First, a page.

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Chandler’s-Boise, LLC (“Chandlers”), challenges a district court’s grant of summary judgment upholding the Idaho State Tax Commission’s (the “Commission”) deficiency determination. Chandlers owned and operated a restaurant in downtown Boise, Idaho. The Commission, through its Sales, Use, and Miscellaneous Tax Audit Bureau (the “Bureau”), conducted a comprehensive sales audit of Chandlers for the period of May 1, 2007, through May 31, 2010 (the “Audit Period”), to determine sales tax law compliance. After its audit, the Bureau found errors in sales, fixed asset additions, ordinary purchases, and meals given to employees and guests. The only error relevant to this appeal was Chandlers’ failure to pay sales tax on automatically added gratuities that were added to banquet meals, room service meals, and restaurant dining services for groups having six or more persons (the “Charges”). The bills that Chandlers gave its customers during the Audit Period did not contain a written statement indicating that the Charges could be declined as required by the Pre-2011 Rule. Chandlers did not retain the Charges in question; rather, the employees involved in preparing or providing the meals, including the server, busser, and bartender, kept the Charges. The Bureau issued a Notice of Deficiency Determination to Chandlers wherein it determined that Chandlers owed $91,243 for sales and use tax plus penalty and interest. After review, the Idaho Supreme Court determined the district court did not err in rejecting Chandlers’ arguments with respect to non-payment of the Charges, and affirmed that court’s judgment. View "Chandlers-Boise v. Idaho Tax Commission" on Justia Law

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The Board of Equalization of Ada County (Ada County) appealed a district court’s ruling granting Evangelical Lutheran Good Samaritan Society (Society) a charitable property tax exemption. After review, the Supreme Court concluded that Society was not a charitable organization under the factors announced in "Appeal of Sunny Ridge Manor, Inc.," (675 P.2d 813 (1984)). Accordingly, the Court reversed and remanded the case for further proceedings. View "Evangelical Lutheran Good Samaritan Society v. Bd of Equalization of Ada County" on Justia Law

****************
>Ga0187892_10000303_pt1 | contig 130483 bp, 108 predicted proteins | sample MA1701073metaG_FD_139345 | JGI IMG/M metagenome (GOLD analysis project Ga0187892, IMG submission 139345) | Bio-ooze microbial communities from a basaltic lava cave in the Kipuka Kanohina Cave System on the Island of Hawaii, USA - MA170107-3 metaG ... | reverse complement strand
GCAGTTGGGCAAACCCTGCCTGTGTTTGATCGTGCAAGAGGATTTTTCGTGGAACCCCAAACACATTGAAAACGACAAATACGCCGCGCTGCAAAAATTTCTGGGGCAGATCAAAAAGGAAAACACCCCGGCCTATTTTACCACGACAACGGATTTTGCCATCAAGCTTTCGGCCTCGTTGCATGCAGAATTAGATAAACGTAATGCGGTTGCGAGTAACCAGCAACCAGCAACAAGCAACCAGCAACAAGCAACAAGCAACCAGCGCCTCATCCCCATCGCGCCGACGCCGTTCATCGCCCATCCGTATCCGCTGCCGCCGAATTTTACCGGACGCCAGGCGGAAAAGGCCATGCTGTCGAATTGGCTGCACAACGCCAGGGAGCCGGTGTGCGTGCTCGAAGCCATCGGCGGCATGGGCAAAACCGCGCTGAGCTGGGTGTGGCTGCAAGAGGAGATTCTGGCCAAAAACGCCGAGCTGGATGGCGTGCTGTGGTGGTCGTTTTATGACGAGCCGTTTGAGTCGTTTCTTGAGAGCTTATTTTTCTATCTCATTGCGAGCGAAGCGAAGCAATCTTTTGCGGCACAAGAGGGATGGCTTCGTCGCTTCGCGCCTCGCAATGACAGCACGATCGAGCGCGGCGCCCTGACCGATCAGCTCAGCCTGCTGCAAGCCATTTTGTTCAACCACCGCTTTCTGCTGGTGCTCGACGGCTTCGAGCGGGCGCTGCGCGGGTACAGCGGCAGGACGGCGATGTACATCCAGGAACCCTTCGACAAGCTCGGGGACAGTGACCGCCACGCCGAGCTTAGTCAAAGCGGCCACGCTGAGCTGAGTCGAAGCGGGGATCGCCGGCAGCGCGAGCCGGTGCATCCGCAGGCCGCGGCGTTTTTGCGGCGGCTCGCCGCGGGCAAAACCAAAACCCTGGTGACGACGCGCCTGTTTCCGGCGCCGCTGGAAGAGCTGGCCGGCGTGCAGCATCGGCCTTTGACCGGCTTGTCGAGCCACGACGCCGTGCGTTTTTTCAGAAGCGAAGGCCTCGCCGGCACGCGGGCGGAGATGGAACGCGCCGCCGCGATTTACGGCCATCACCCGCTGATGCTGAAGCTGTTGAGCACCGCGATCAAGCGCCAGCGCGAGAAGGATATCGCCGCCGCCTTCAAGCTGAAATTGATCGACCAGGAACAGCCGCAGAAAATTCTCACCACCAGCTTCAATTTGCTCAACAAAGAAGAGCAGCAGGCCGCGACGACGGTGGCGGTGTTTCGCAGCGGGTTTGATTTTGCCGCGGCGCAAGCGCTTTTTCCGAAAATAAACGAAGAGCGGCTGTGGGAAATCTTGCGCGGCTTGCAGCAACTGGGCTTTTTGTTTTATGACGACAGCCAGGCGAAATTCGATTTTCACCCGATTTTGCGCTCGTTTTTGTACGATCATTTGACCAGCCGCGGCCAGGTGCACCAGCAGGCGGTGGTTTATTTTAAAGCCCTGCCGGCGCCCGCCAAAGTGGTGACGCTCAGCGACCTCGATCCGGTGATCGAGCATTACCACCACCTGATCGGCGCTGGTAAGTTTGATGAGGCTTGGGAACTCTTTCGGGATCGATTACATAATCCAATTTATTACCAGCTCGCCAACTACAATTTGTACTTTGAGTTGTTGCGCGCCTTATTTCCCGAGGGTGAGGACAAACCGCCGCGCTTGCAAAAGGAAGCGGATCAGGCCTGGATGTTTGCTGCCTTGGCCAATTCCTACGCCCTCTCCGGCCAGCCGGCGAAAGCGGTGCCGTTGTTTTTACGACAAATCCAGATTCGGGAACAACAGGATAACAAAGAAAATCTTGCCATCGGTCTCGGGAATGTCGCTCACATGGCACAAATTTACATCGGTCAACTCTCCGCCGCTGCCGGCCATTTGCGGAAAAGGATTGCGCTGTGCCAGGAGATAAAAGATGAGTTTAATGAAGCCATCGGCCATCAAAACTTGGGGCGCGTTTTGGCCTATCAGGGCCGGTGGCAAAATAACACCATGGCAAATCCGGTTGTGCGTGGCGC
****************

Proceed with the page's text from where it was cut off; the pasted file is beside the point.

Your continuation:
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The Board of Tax Appeals' (the BTA) denied appellant Jayo Development, Inc.'s application for a business inventory property tax exemption. In 2012, Jayo Development applied for a property tax exemption pursuant to Idaho Code section 63-602W(4), claiming that the property qualified as site improvements held by a land developer. The Ada County Board of Equalization (the BOE) denied the application. Subsequently, the BTA and the district court both affirmed the denial. On appeal, Jayo Development argued: (1) that the plain language of the statute entitled it to the exemption;, (2) that the district court erred in relying on IDAPA 35.01.03.620 in denying Jayo Development the tax exemption; and (3) that the 2013 amendment of Idaho Code section 63-602W(4) clarified the legislature's intent and supports its interpretation of the statute. Finding no reversible error, the Supreme Court affirmed. View "Jayo Development, Inc. v. Ada County Bd. of Equalization" on Justia Law

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Cable One, Inc., is a Delaware corporation headquartered in Phoenix, Arizona. In 2005, Cable One received business income from four types of activities in Idaho: cable television services, internet access services, advertising services, and cable modem leasing. In its Idaho income tax return for that year, it included revenues earned from all of those activities except revenues from providing internet access services to Idaho customers. It excluded those revenues on the ground that providing such services to customers in Idaho constituted Arizona sales, although it also excluded such revenues from its 2005 Arizona income tax return on the ground that they came from Idaho sales. In 2008, the Idaho Tax Commission issued a notice of deficiency determination asserting a tax and interest deficiency on Cable One for the 2005 tax year. Cable One petitioned for redetermination, which the Tax Commission denied. Cable One then filed a complaint in the district court, which tried the matter de novo, and ruled in favor of the Tax Commission. Cable One then appealed to the Idaho Supreme Court. Finding no reversible error, the Supreme Court affirmed the district court. View "Cable One, Inc. v. Idaho State Tax Commission" on Justia Law